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Old September 11th, 2010, 07:12   #12
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Ive never enjoyed factory timing, as apposed to advanced.Advanced timing will gain mpg's,power,probably smooth out a tired injection pump and injectors.
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Old September 11th, 2010, 07:33   #13
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Quote:
Originally Posted by Aspergers View Post
Hi Rob, I've got a plan to work out best acceleration, thanks but that won't help me understand the effects of timing in general.
For instance, while I'm wanting best power, I'd also like to know why, at part-load, my engine knocks - is it too too retarded or advanced? - while full load she's sweet sounding. I'd even like to know best timing for cold idle, fast idle etc.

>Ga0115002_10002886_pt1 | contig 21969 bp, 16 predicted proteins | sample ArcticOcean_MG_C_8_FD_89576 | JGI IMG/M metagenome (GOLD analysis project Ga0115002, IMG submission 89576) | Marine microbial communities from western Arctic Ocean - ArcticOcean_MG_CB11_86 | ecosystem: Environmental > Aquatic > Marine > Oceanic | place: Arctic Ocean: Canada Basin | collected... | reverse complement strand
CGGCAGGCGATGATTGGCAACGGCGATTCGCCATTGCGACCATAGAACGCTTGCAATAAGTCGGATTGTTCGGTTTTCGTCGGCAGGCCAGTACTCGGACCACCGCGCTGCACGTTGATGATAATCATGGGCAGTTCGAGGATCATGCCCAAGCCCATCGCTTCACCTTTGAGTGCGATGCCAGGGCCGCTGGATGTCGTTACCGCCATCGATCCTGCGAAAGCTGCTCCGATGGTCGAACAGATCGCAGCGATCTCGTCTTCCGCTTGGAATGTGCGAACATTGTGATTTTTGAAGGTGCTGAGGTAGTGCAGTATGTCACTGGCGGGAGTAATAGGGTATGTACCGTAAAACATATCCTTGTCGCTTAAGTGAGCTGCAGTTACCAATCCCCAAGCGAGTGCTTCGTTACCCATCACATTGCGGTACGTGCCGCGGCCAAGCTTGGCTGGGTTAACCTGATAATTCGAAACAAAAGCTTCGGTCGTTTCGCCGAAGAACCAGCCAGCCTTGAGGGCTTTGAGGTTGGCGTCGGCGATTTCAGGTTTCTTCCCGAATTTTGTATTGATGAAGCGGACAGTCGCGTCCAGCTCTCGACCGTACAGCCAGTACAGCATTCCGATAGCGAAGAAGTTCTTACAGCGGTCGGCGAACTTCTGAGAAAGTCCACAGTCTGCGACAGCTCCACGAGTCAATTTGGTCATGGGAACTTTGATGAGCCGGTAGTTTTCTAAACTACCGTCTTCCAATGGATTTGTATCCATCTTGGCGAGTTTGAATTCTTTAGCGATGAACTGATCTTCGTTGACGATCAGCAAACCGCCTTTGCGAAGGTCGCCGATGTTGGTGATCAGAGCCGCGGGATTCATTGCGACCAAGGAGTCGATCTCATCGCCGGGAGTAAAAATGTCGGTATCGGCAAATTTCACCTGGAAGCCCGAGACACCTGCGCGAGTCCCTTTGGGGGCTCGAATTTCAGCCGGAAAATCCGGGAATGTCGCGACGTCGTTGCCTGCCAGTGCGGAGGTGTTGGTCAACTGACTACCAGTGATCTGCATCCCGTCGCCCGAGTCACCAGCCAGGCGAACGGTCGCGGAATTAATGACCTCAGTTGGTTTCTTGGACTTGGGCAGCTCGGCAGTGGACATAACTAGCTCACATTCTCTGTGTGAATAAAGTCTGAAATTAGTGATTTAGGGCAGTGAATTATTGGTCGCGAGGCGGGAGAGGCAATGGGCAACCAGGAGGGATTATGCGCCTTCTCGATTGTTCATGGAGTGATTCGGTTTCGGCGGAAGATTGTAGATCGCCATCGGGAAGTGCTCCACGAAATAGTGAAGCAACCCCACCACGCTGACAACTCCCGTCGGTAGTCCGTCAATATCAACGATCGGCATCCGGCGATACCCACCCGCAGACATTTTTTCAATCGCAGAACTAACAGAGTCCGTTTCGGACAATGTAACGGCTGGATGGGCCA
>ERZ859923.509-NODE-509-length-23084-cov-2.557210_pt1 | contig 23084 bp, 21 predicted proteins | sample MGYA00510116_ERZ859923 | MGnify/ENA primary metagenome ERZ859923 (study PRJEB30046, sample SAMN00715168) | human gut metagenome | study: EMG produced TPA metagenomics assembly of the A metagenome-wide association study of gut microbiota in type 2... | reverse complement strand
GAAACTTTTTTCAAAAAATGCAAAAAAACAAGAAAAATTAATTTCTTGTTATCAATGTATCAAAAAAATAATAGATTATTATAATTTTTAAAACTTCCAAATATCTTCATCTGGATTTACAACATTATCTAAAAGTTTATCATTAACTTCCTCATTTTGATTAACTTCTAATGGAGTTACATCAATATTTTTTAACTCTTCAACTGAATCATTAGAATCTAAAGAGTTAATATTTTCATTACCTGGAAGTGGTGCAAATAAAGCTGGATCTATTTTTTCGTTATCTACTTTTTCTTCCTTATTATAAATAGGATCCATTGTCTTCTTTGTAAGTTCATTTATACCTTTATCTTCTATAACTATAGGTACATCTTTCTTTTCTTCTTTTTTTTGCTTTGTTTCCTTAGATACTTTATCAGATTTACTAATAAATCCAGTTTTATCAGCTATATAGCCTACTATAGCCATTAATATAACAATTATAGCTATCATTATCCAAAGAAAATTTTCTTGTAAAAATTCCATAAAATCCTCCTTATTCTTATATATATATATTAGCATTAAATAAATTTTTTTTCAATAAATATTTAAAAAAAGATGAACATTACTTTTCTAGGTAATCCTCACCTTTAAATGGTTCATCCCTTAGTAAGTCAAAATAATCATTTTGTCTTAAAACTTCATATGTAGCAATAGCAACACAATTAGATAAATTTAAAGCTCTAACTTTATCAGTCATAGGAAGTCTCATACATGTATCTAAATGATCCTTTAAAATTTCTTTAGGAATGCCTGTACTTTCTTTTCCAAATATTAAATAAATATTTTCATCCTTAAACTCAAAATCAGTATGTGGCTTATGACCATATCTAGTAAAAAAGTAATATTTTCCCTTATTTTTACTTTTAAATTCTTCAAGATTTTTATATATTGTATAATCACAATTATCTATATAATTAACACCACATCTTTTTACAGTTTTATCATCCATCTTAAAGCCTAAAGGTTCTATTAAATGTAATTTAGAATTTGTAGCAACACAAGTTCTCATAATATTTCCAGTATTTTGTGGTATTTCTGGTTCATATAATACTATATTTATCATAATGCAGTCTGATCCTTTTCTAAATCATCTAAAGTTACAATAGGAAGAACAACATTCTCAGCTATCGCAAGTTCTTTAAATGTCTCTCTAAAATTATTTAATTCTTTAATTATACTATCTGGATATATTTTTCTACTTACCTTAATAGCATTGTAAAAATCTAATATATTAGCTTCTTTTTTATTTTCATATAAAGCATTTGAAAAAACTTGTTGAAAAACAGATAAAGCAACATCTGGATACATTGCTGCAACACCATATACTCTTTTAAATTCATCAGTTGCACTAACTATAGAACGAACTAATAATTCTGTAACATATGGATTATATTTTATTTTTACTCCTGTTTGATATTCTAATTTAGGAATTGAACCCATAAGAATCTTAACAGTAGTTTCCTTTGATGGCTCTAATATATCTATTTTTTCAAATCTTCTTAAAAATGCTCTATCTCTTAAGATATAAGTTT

Diesel engines are supposed to "knock". They are knocking whenever they are running.

Perhaps you are thinking this sound is bad because of gasoline engines where this knocking sound indicates that the fuel has been combusted (too early) by too much compression. In a diesel engine, the fuel ignites purely from the heat the engine generates from compression.

Personally, I prefer the 'ping' or 'knock' sound that a diesel engine will make when timing is mechanically advanced a little bit.
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Old September 11th, 2010, 07:46   #14
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You have to make a compromise when you choose timing. Too far advanced, and some might say that the increase in cylinder pressure right after ignition might cause damage. However, increasing the start of combustion gives the fuel more time to burn. This can make the car more efficient- 2-3mpg better. (So far, those testing advanced timing on ALH engines have had little trouble, however attempt at your own risk...)